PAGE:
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Tips for Parenting Teenagers With SMA

Posted on December 01, 2021
Article written by
Bryce Parks

My parents were always pretty supportive throughout high school and college. Still, adolescence is a tough time for kids and parents alike. I have a few suggestions for parents of teens with spinal muscular atrophy (SMA) looking for a bit of advice from their kids’ perspective.

Transportation Cooperation

I cannot stress enough the importance of being socially active in high school, and part of that entails meeting up with friends outside of school.

I came out of high school and college with a happy number of friends that I made in different places over the years. But it was always a struggle to keep up with friends outside of high school since transportation was difficult. Most teenagers are able to freely visit their own friends by just jumping into a vehicle, but the circumstances for people in wheelchairs are usually different. However, my parents work all day, and when work is over, they just want to relax — understandably. Sadly, unless I found a personal chauffeur, that meant that most after-school activities were off the table.

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With that in mind, it made more sense to go out and do fun things on weekends. Of course, even on the weekends, my parents would be exhausted. But I strongly recommend to parents that, if there is any option or possibility to provide transportation or assistance to your loved one with SMA, please take the opportunity to help them get out to socialize. The only other choice is for them to miss out on vital social opportunities.

Giving Them Space

The teenage years for someone with SMA can be complex, but they have the same need for time alone and apart from family as any other adolescent. During these years, most people branch off into independence. For someone with SMA, being truly alone is not quite an ideal situation.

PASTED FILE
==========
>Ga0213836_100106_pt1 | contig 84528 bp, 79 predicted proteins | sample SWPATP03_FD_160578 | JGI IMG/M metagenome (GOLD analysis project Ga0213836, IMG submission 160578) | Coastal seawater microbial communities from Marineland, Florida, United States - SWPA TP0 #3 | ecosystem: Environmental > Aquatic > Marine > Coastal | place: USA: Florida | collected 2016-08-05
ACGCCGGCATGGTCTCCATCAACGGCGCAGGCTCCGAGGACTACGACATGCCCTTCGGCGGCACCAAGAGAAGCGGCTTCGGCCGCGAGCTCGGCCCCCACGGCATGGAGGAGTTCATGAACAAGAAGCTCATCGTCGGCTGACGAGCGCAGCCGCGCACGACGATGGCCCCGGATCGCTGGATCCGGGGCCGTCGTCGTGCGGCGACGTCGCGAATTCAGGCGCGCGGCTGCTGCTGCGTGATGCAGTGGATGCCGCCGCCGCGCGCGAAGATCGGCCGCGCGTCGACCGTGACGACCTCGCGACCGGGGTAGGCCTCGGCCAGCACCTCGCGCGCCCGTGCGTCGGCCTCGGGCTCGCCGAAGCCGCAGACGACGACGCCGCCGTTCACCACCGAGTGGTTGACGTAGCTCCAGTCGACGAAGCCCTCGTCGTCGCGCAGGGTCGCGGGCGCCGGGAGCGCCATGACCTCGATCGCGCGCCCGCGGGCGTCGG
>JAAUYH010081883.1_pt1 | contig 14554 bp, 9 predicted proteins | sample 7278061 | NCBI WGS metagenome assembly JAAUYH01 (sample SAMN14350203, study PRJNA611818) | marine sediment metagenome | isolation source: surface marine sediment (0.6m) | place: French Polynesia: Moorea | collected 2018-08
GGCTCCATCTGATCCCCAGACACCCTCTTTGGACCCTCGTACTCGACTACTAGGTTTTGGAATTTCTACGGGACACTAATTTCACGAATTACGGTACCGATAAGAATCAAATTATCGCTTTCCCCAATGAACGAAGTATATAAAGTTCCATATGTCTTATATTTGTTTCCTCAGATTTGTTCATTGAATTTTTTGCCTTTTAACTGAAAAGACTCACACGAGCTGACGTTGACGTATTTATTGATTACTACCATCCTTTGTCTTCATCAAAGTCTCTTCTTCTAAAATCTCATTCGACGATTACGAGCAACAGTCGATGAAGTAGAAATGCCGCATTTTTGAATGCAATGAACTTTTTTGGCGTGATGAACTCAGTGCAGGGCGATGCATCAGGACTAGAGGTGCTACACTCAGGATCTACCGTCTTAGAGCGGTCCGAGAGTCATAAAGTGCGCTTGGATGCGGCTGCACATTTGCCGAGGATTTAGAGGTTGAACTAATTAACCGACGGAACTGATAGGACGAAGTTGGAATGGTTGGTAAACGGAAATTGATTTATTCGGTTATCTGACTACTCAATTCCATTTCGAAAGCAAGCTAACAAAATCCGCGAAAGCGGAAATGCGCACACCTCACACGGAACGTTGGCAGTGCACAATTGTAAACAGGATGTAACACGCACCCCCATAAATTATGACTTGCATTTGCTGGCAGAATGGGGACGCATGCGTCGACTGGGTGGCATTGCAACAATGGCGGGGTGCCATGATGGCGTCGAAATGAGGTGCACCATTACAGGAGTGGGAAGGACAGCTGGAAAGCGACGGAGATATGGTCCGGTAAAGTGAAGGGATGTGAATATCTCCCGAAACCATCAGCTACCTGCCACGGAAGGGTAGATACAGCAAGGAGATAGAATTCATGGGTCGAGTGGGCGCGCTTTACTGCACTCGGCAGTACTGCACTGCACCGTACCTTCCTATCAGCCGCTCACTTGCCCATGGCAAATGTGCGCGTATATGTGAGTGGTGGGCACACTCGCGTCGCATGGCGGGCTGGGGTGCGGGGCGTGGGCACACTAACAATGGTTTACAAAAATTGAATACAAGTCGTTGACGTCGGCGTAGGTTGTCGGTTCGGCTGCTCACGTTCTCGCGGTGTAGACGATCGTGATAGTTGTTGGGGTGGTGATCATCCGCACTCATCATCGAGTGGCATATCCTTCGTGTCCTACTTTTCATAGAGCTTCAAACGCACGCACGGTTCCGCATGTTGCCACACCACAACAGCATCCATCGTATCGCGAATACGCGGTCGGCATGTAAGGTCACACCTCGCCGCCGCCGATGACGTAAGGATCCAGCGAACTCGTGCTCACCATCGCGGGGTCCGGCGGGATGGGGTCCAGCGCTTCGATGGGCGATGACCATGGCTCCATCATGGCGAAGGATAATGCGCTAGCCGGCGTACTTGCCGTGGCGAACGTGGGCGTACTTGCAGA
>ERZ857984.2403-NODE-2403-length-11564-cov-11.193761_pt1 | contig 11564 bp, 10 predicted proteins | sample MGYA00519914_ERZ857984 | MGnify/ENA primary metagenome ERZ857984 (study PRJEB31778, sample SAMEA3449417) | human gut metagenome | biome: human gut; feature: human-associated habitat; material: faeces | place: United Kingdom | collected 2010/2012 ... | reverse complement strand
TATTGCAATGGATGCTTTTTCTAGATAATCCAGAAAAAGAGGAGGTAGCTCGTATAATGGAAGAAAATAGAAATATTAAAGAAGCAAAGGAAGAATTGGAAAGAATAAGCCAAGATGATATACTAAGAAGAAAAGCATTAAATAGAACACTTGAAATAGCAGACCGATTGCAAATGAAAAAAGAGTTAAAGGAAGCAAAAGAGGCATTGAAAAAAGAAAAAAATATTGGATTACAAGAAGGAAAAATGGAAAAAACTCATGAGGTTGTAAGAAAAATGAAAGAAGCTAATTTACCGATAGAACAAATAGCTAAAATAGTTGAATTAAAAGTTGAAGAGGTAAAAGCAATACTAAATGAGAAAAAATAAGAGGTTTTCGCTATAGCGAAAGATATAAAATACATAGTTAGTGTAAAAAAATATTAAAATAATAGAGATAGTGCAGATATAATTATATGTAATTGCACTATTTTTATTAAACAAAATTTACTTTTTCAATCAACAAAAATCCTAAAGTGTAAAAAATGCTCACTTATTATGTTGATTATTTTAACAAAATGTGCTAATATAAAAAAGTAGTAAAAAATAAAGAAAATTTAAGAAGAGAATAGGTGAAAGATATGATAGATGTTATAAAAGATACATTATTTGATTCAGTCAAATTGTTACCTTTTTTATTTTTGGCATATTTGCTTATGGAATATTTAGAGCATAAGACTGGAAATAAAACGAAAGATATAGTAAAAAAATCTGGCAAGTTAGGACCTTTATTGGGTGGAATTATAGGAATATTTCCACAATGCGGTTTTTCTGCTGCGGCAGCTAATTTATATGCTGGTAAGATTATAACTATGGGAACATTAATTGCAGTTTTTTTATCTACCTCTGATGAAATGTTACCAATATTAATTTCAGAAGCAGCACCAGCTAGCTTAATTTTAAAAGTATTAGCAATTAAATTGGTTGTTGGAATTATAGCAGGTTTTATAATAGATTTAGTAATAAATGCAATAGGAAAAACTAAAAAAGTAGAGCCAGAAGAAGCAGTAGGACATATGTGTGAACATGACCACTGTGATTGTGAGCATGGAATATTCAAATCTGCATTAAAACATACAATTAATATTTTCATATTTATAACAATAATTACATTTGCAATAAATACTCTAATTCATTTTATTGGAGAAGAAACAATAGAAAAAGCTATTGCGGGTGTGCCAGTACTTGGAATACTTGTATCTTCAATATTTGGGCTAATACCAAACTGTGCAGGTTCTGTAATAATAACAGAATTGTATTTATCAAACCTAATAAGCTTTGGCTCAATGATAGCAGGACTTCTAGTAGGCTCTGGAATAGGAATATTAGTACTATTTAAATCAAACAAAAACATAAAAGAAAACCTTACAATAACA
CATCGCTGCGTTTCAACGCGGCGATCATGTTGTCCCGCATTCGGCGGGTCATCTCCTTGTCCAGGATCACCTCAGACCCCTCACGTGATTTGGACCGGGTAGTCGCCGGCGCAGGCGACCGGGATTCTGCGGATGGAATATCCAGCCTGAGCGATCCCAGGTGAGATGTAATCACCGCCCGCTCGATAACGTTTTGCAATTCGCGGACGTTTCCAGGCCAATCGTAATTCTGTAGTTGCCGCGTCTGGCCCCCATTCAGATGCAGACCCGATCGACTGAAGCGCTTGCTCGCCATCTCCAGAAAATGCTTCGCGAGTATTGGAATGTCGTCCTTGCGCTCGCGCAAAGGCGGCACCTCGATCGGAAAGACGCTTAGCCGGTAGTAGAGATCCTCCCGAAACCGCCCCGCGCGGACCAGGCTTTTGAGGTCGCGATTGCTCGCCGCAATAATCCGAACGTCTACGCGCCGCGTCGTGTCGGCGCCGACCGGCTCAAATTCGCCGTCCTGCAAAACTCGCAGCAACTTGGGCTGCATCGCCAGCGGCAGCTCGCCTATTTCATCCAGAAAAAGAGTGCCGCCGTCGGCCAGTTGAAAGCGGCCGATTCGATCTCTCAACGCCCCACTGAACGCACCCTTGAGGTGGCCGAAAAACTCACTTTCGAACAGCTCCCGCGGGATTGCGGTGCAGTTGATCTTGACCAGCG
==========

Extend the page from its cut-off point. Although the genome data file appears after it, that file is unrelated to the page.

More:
I needed space in any way reasonably possible. My parents were usually great about it, but when they didn’t leave me ways to get solitude or time on my own with friends, it was hard on me. I did not have the ability to just leave to find space to get my thoughts together.

In any case, I’d remind parents to be on the lookout for signs that your teen needs alone time or independent time with friends. For people with SMA, even solitude can require cooperation from family.

Patience Wins

Part of being a teen is questioning everything, including your parents and the ideas and rules you grew up with. Some friction is going to be natural. It is not easy for someone with SMA like myself to deal with confrontation, since there is often a lot of exhausting overthinking that I do afterwards. Whether it is an argument, a “talk,” or a “civilized conversation,” they are never easy for the person with SMA.

I am more than willing to have level-headed conversations and to draw conclusions. I find it imperative even today for parents and others to do the same. Not everyone has patience enough to have stable conversations, but it’s worth it to put in the effort; it could save the person with SMA a lot of overthinking fatigue. Staying patient on both sides will help maintain peace and goodwill.

No Pressure

I suspect that my parents have some anxiety or fear that they are doing something wrong. Most parents do have some anxiety about parenting. In my mind, it is just as necessary to tell parents that everything is OK, just as kids need that reassurance from their parents. No matter the challenges, if I never told them what was working and what was not, how could they ever know?

Reassurance is a two-way street.

Make It Work

Parents and guardians all deal with their own struggles in life, as well as parenting a child with SMA. But patience and cooperation can make a big difference in a positive way.

Columnists on mySMAteam discuss SMA from a specific point of view. Columnists' articles don’t reflect the opinions of mySMAteam staff, medical experts, partners, advertisers, or sponsors. Content on mySMAteam isn't intended as a substitute for professional medical advice, diagnosis, or treatment.

Bryce Parks has SMA type 2. He hopes to make a difference to people through a variety of creative forms. Learn more about him here.

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